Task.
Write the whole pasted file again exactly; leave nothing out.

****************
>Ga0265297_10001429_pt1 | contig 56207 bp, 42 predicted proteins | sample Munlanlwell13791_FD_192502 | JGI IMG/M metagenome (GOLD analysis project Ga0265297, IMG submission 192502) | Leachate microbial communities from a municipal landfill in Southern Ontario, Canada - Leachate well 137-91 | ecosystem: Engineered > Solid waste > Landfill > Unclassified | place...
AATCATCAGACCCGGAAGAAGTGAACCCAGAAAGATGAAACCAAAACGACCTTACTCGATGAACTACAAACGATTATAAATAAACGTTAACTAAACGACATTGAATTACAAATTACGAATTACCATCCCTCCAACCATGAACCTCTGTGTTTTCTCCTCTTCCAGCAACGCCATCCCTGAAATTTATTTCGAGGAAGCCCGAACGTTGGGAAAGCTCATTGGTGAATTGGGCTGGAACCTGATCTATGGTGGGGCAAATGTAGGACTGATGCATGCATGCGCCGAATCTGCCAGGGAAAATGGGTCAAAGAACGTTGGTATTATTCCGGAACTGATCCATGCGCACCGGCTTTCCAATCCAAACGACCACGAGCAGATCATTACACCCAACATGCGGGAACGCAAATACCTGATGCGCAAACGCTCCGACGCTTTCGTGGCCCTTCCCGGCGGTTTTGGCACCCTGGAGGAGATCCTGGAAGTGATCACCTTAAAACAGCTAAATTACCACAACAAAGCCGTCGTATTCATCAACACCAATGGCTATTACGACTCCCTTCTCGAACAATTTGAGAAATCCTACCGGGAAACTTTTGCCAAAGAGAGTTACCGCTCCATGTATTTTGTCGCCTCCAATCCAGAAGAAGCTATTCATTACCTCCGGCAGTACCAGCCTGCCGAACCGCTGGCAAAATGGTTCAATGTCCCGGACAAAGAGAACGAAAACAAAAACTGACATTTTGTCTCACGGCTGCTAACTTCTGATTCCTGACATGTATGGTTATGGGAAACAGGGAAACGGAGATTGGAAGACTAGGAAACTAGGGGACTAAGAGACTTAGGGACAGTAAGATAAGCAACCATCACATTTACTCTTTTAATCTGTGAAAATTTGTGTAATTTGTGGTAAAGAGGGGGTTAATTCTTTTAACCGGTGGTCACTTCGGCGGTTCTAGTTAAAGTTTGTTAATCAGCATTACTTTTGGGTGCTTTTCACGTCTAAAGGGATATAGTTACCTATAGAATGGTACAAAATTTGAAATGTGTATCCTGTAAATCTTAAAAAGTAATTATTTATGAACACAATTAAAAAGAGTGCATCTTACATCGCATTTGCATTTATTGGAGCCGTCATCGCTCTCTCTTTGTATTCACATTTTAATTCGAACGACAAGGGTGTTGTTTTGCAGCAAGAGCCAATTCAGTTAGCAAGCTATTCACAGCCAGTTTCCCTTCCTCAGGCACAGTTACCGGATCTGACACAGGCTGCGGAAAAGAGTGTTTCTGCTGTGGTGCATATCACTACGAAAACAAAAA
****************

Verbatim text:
>Ga0265297_10001429_pt1 | contig 56207 bp, 42 predicted proteins | sample Munlanlwell13791_FD_192502 | JGI IMG/M metagenome (GOLD analysis project Ga0265297, IMG submission 192502) | Leachate microbial communities from a municipal landfill in Southern Ontario, Canada - Leachate well 137-91 | ecosystem: Engineered > Solid waste > Landfill > Unclassified | place...
AATCATCAGACCCGGAAGAAGTGAACCCAGAAAGATGAAACCAAAACGACCTTACTCGATGAACTACAAACGATTATAAATAAACGTTAACTAAACGACATTGAATTACAAATTACGAATTACCATCCCTCCAACCATGAACCTCTGTGTTTTCTCCTCTTCCAGCAACGCCATCCCTGAAATTTATTTCGAGGAAGCCCGAACGTTGGGAAAGCTCATTGGTGAATTGGGCTGGAACCTGATCTATGGTGGGGCAAATGTAGGACTGATGCATGCATGCGCCGAATCTGCCAGGGAAAATGGGTCAAAGAACGTTGGTATTATTCCGGAACTGATCCATGCGCACCGGCTTTCCAATCCAAACGACCACGAGCAGATCATTACACCCAACATGCGGGAACGCAAATACCTGATGCGCAAACGCTCCGACGCTTTCGTGGCCCTTCCCGGCGGTTTTGGCACCCTGGAGGAGATCCTGGAAGTGATCACCTTAAAACAGCTAAATTACCACAACAAAGCCGTCGTATTCATCAACACCAATGGCTATTACGACTCCCTTCTCGAACAATTTGAGAAATCCTACCGGGAAACTTTTGCCAAAGAGAGTTACCGCTCCATGTATTTTGTCGCCTCCAATCCAGAAGAAGCTATTCATTACCTCCGGCAGTACCAGCCTGCCGAACCGCTGGCAAAATGGTTCAATGTCCCGGACAAAGAGAACGAAAACAAAAACTGACATTTTGTCTCACGGCTGCTAACTTCTGATTCCTGACATGTATGGTTATGGGAAACAGGGAAACGGAGATTGGAAGACTAGGAAACTAGGGGACTAAGAGACTTAGGGACAGTAAGATAAGCAACCATCACATTTACTCTTTTAATCTGTGAAAATTTGTGTAATTTGTGGTAAAGAGGGGGTTAATTCTTTTAACCGGTGGTCACTTCGGCGGTTCTAGTTAAAGTTTGTTAATCAGCATTACTTTTGGGTGCTTTTCACGTCTAAAGGGATATAGTTACCTATAGAATGGTACAAAATTTGAAATGTGTATCCTGTAAATCTTAAAAAGTAATTATTTATGAACACAATTAAAAAGAGTGCATCTTACATCGCATTTGCATTTATTGGAGCCGTCATCGCTCTCTCTTTGTATTCACATTTTAATTCGAACGACAAGGGTGTTGTTTTGCAGCAAGAGCCAATTCAGTTAGCAAGCTATTCACAGCCAGTTTCCCTTCCTCAGGCACAGTTACCGGATCTGACACAGGCTGCGGAAAAGAGTGTTTCTGCTGTGGTGCATATCACTACGAAAACAAAAA